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Where Are The Temperature Sensors On The MB

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  • Hardware
  • Temperature
  • Overclocking
Last response: in Overclocking
Anonymous
a b K Overclocking
July 14, 2004 3:27:40 AM

Archived from groups: alt.comp.hardware.overclocking (More info?)

Hi Folks

Some guidance please, I've a rather obscure MB an Ibase
I815E(www.ibase-europe.com/pdf/manual/etx/et815.pdf), which uses the IT8712 for
hardware monitoring.

I want to log the temperatures using Motherboard Monitor but need to "proove"
that the temperatures being recorded are actually those being displayed. I
intended to do this by spraying the localised area with chilled compressed air
and confirming the displayed temperature dropped and this mthod has worked fine
for the CPU.

However it looks like this MB has 2 temperature sensors, where are they located,
is there anything I should look out for?

I can find the IT8712 but if I cool that both MB temperatures drop.


Any suggestions much appreciated.

Terry

More about : temperature sensors

Anonymous
a b K Overclocking
July 14, 2004 8:26:56 PM

Archived from groups: alt.comp.hardware.overclocking (More info?)

Cool a small area of the motherboard at a time, and check for changes in
the temperature readings. You should be able to quickly zero in on the
location of the thermistor. There may be a printed lable on the motherboard
at the thermistor location, something like 'TH 1'.

There is a special coolant in a spray can with a long thin tube used for
diagnosing electronic heat problems ('Freezedown' is one brand name) that
works much better than compressed air and that can produce temperatures
down to about - 40).

--
Phil Weldon, pweldonatmindjumpdotcom
For communication,
replace "at" with the 'at sign'
replace "mindjump" with "mindspring."
replace "dot" with "."

"Terry Pin" <Terry_member@newsguy.com> wrote in message
news:cd2jos030ma@drn.newsguy.com...
> Hi Folks
>
> Some guidance please, I've a rather obscure MB an Ibase
> I815E(www.ibase-europe.com/pdf/manual/etx/et815.pdf), which uses the
IT8712 for
> hardware monitoring.
>
> I want to log the temperatures using Motherboard Monitor but need to
"proove"
> that the temperatures being recorded are actually those being displayed. I
> intended to do this by spraying the localised area with chilled compressed
air
> and confirming the displayed temperature dropped and this mthod has worked
fine
> for the CPU.
>
> However it looks like this MB has 2 temperature sensors, where are they
located,
> is there anything I should look out for?
>
> I can find the IT8712 but if I cool that both MB temperatures drop.
>
>
> Any suggestions much appreciated.
>
> Terry
>
Anonymous
a b K Overclocking
July 15, 2004 9:37:50 PM

Archived from groups: alt.comp.hardware.overclocking (More info?)

Phil Weldon wrote:
[...]
> There is a special coolant in a spray can with a long thin tube
> used for diagnosing electronic heat problems ('Freezedown' is one
> brand name) that works much better than compressed air and that can
> produce temperatures down to about - 40).

Drifting off topic a little, but if you want really, really cold
temperatures, use a compressed air can upside down. The fluid that comes out
is liquid nitrogen (about -190 deg C). Of course, I STRONLGY recommend you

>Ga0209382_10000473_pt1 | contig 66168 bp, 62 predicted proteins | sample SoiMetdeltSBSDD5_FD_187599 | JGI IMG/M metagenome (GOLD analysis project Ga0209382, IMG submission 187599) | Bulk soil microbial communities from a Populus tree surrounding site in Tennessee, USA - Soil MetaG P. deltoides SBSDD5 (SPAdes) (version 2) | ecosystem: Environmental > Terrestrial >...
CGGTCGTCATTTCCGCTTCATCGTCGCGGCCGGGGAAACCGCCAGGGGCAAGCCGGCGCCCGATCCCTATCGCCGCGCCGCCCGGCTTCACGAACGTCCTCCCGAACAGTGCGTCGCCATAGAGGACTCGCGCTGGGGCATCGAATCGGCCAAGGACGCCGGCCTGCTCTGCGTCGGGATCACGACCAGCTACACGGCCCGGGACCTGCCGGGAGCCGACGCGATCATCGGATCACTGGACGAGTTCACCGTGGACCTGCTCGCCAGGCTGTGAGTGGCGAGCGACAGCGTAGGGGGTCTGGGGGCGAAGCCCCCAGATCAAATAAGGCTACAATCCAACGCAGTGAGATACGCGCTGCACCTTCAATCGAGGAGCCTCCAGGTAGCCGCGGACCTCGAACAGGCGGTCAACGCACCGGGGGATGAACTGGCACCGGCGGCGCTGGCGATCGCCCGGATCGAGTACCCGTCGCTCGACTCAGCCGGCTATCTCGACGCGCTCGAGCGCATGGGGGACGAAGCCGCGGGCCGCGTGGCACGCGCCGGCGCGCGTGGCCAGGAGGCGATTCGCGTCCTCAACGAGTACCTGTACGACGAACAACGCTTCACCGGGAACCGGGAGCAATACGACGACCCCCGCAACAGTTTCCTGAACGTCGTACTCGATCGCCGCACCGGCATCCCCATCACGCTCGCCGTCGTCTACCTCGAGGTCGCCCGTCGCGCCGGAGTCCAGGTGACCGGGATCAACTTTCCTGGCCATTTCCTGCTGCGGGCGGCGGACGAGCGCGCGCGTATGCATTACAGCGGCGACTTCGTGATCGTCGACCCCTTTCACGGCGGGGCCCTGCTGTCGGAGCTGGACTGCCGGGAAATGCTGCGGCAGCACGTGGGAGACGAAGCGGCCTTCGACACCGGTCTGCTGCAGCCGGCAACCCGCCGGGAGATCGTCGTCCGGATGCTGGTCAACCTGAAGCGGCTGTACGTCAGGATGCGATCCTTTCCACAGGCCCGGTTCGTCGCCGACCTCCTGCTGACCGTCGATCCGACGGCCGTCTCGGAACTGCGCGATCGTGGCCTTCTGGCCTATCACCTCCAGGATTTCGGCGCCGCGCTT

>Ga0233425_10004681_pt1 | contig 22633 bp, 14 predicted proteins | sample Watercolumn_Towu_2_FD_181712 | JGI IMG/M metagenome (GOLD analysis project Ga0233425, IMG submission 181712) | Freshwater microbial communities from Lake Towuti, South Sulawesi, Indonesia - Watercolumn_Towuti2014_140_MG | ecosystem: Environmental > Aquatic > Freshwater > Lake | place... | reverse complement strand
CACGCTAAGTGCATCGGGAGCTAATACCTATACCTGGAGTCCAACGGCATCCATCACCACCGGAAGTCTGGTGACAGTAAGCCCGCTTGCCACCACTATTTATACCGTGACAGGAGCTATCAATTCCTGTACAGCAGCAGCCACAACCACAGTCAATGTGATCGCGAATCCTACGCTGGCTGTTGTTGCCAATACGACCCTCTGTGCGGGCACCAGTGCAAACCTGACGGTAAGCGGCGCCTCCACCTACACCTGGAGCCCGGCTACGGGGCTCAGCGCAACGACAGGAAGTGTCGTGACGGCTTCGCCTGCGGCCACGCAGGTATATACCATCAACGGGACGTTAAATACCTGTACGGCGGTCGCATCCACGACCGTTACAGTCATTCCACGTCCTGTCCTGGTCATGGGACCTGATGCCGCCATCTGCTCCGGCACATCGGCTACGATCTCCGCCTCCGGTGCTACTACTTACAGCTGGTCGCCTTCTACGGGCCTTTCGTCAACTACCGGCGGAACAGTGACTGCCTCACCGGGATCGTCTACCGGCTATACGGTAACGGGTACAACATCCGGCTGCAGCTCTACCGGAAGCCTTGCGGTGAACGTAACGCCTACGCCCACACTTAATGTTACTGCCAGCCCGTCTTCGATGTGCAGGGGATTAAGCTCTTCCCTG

don't use this on any component in your computer, and definately wear eye
protection if you do use it.

[...]
--
Michael Brown
www.emboss.co.nz : OOS/RSI software and more :) 
Add michael@ to emboss.co.nz - My inbox is always open
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Anonymous
a b K Overclocking
July 15, 2004 9:43:37 PM

Archived from groups: alt.comp.hardware.overclocking (More info?)

Michael Brown wrote:
> Phil Weldon wrote:
> [...]
>> There is a special coolant in a spray can with a long thin tube
>> used for diagnosing electronic heat problems ('Freezedown' is one
>> brand name) that works much better than compressed air and that can
>> produce temperatures down to about - 40).
>
> Drifting off topic a little, but if you want really, really cold
> temperatures, use a compressed air can upside down. The fluid that
> comes out is liquid nitrogen (about -190 deg C).

Gnah, brainfart. It's actually a freon-like substance, I'm not exactly sure
of it's boiling point.

> Of course, I
> STRONLGY recommend you don't use this on any component in your
> computer, and definately wear eye protection if you do use it.

This was from experience ... seeing droplets of damn cold stuff flying
around makes me nervous :) 

--
Michael Brown
www.emboss.co.nz : OOS/RSI software and more :) 
Add michael@ to emboss.co.nz - My inbox is always open
Anonymous
a b K Overclocking
July 15, 2004 9:59:05 PM

Archived from groups: alt.comp.hardware.overclocking (More info?)

Michael Brown wrote:
> Michael Brown wrote:
>> Phil Weldon wrote:
>> [...]
>>> There is a special coolant in a spray can with a long thin tube
>>> used for diagnosing electronic heat problems ('Freezedown' is one
>>> brand name) that works much better than compressed air and that can
>>> produce temperatures down to about - 40).
>>
>> Drifting off topic a little, but if you want really, really cold
>> temperatures, use a compressed air can upside down. The fluid that
>> comes out is liquid nitrogen (about -190 deg C).
>
> Gnah, brainfart. It's actually a freon-like substance, I'm not
> exactly sure of it's boiling point.

After a bit of googling (which I should have done BEFORE I started posting
....) it looks like it's probably (Freon) R134A, which has a boiling point of
about -25 deg C and standard pressure. So not quite as good as those
"freeze" sprays, but still a whole lot of fun (shatter plants, blow up drink
bottles, etc etc).

[...]

--
Michael Brown
www.emboss.co.nz : OOS/RSI software and more :) 
Add michael@ to emboss.co.nz - My inbox is always open